Newville v. Dept. of Family Servs., 267 Mont. 237, 257, 883 P.2d 793, 805 (1994) (citing Carlson v. Morton, 229 Mont. 234, 239–40, 745 P.2d 1133, 1137 (1987)).

¶ 13 Dulaney argues that the standard of care of an insurance agent procuring coverage is a matter of common knowledge, and does not involve overly technical, scientific, or specialized knowledge. She maintains that her case is “the mirror image” of Fillinger, in which we held “in the context of an insurance agent's alleged failure to procure requested coverage, expert testimony is not required as the issue is not one which involves technical insurance issues outside the common experience and knowledge of lay jurors.” Fillinger, 283 Mont. at 84, 938 P.2d at 1356; see also Gay v. Lavina State Bank, 61 Mont. 449, 458, 202 P. 753, 755 (1921). Ori and State Farm counter that Fillinger is factually distinguishable, because Dulaney does not argue that Ori failed to procure requested coverage, but rather, that Ori should have done more to make sure Dulaney's coverage was adequate.

¶ 14 We conclude that Dulaney's reliance on Fillinger is misplaced, because Dulaney did not make a request for specific coverage. In Fillinger, the issue was whether or not the insurance agent provided the insureds with the coverage they requested. It was undisputed that the insureds had requested a specific policy, and that they did not receive that policy. We held “the determination of whether an insurance agent reasonably fulfilled his or her duty and procured the coverage requested is easily within the common experience and knowledge of lay jurors” and thus, the testimony of an expert witness was not required. Fillinger, 283 Mont. at 83–84, 938 P.2d at 1355. Here, unlike in Fillinger, Dulaney's damages allegedly resulted from Ori's failure to procure a policy that adequately covered her business assets—not from Ori's failure to procure a specific type of policy that Dulaney indisputably requested. Thus, the question of duty here goes beyond that articulated in Fillinger, and requires the testimony of an expert witness to establish the relevant factors that an insurance agent should consider when procuring insurance coverage in these circumstances.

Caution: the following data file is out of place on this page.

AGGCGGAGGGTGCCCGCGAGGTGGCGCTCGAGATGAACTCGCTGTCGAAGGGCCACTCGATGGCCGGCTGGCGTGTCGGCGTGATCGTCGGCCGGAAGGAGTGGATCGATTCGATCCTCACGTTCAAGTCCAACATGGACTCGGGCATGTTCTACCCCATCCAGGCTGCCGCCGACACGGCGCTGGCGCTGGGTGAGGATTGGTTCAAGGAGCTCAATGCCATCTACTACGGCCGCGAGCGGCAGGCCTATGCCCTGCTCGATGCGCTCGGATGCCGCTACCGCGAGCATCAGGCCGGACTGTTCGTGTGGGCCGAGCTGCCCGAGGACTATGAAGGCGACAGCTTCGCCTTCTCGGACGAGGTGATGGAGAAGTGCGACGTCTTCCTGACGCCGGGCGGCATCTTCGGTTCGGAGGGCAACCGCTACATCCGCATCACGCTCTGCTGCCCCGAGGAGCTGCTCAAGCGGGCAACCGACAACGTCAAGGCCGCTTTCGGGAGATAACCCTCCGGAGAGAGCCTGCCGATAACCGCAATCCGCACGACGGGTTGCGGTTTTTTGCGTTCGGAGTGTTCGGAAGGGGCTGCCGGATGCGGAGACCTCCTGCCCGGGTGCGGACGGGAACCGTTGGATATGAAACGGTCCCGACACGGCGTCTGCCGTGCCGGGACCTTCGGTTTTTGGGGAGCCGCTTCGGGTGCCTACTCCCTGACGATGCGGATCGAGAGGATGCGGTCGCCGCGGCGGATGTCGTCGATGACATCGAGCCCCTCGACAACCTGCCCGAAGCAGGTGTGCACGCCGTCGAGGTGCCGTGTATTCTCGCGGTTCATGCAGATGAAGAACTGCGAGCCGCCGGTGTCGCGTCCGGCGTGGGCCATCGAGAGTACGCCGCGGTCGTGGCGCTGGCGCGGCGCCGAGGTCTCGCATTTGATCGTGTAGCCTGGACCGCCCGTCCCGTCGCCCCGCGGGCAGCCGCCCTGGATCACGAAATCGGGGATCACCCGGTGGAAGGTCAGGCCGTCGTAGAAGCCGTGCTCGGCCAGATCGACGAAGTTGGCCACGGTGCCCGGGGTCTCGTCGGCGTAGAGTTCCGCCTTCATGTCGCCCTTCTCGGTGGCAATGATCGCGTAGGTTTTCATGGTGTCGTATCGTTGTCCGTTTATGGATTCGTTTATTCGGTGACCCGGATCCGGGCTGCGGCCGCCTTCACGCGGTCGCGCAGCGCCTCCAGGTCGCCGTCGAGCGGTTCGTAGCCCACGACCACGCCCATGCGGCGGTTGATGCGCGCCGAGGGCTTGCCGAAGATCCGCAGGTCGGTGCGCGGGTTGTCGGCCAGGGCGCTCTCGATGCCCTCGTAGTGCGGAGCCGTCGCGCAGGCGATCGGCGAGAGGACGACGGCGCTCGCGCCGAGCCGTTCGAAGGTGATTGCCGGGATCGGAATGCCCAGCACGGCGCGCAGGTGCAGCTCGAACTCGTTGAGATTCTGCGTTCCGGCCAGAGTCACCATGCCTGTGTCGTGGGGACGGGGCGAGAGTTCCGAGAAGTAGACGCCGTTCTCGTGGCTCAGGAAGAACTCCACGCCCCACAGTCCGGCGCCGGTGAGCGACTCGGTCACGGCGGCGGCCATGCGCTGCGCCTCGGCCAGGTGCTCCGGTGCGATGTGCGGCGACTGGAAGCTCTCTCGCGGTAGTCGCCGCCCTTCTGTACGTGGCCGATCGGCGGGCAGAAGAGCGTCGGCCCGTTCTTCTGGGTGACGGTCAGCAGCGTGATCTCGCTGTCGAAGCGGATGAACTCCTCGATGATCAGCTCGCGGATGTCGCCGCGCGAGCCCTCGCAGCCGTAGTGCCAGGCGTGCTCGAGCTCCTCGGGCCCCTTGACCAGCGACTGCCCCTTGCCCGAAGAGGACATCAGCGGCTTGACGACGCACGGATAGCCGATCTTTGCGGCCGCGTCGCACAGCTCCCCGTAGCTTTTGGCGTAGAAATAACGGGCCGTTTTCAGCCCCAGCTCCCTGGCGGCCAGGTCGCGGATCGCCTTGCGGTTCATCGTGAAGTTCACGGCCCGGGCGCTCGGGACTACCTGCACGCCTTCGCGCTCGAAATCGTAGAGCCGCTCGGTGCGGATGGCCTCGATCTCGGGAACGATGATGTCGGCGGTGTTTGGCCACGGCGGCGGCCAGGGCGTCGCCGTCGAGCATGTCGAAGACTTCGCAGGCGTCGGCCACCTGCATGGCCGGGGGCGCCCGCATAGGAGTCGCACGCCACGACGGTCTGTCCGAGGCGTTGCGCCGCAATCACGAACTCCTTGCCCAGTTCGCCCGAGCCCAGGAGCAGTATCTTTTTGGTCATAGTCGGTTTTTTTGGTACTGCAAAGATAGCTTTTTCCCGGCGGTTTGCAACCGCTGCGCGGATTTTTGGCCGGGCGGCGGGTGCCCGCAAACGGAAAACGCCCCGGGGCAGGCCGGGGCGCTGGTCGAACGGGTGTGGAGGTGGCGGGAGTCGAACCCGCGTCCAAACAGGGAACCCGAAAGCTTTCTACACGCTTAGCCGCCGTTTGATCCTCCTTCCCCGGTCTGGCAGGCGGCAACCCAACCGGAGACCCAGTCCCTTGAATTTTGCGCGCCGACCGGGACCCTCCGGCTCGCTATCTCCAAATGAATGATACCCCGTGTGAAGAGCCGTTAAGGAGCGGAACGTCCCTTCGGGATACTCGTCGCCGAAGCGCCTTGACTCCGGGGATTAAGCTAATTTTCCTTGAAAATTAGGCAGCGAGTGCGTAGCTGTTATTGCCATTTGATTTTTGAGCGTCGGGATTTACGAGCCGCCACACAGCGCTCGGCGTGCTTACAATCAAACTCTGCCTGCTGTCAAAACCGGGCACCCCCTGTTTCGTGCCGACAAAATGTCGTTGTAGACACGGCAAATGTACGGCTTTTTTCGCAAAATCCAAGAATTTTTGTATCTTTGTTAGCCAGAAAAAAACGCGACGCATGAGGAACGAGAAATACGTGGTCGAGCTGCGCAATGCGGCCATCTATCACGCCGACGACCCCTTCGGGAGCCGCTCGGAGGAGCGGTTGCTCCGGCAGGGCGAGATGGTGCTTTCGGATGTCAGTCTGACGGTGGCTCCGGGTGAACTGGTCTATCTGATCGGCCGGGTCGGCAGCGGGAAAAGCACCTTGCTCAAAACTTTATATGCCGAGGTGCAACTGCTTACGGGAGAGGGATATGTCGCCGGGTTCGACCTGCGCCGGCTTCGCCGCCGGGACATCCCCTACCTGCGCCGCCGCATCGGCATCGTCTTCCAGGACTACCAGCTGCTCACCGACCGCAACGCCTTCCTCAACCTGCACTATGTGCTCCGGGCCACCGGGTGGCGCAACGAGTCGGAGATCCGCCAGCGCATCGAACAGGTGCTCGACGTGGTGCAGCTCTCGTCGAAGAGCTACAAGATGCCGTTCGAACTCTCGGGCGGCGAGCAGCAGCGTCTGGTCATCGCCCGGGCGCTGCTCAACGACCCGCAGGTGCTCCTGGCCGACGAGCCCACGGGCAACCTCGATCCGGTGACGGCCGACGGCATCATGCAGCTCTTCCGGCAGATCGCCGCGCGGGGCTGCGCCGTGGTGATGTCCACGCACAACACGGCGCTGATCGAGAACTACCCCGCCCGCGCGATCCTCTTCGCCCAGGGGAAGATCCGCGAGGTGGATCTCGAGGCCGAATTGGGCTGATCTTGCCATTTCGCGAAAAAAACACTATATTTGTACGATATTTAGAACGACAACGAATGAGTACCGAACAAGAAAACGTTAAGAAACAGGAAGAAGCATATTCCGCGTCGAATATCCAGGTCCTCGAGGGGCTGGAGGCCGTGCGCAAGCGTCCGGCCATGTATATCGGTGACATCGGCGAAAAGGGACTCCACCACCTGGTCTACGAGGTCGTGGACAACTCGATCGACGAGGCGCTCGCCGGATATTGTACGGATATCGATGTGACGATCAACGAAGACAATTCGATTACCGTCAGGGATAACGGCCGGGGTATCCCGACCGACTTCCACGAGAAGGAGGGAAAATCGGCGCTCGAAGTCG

¶ 15 Dulaney's case is instead controlled by our holding in Dubiel. In Dubiel, a wife brought a negligence and wrongful death action against the Department of Transportation (the Department) after her husband died when a tree fell on his vehicle while he was stopped on the highway awaiting road clearance during a wind storm. Dubiel, ¶ 1. While the wife retained an economic expert to establish her husband's lost earnings, she did not retain an expert to establish the Department's standard of care regarding highway safety under the circumstances leading to her husband's death. Dubiel, ¶ 4. The district court granted the Department's motion for summary judgment because of the wife's failure to retain an expert to testify regarding the standard of care. We affirmed, stating that there were “numerous interrelated factors that must be considered by [the Department] in making a decision to close a road, many of which are not readily apparent to a layman.” Dubiel, ¶ 18. Our holding in Dubiel is echoed by a number of cases in which we have determined that expert testimony is required to determine the standard of care for a wide variety of professions whose duties are not obvious to a layperson. See Dayberry v. City of E. Helena, 2003 MT 321, ¶ 21, 318 Mont. 301, 80 P.3d 1218 (in a suit against a swimming pool operator, whether the depth of a swimming pool was unreasonably dangerous for the diving board length required expert testimony); Carlson, 229 Mont. at 241, 745 P.2d at 1138 (whether a lawyer breached the applicable standard of care in a legal malpractice suit required expert testimony); Mont. Deaconess Hosp. v. Gratton, 169 Mont. 185, 189–90, 545 P.2d 670, 672–73 (1976) (whether doctors breached the applicable standard of care in a medical malpractice suit required expert testimony); Hill v. Squibb & Sons, 181 Mont. 199, 207, 592 P.2d 1383, 1388 (1979) (whether a warning on package inserts from pharmaceutical manufacturers and distributors was adequate required expert testimony); Doble v. Lincoln Co. Title Co. ., 215 Mont. 1, 5, 692 P.2d 1267, 1270 (1985) (whether a title insurance company breached a standard of care required expert testimony); May v. Era Landmark Real Estate, 2000 MT 299, ¶ 70, 302 Mont. 326, 15 P.3d 1179 (plaintiff's claim for professional negligence required the submission of expert testimony to prove the standard of care of a real estate broker).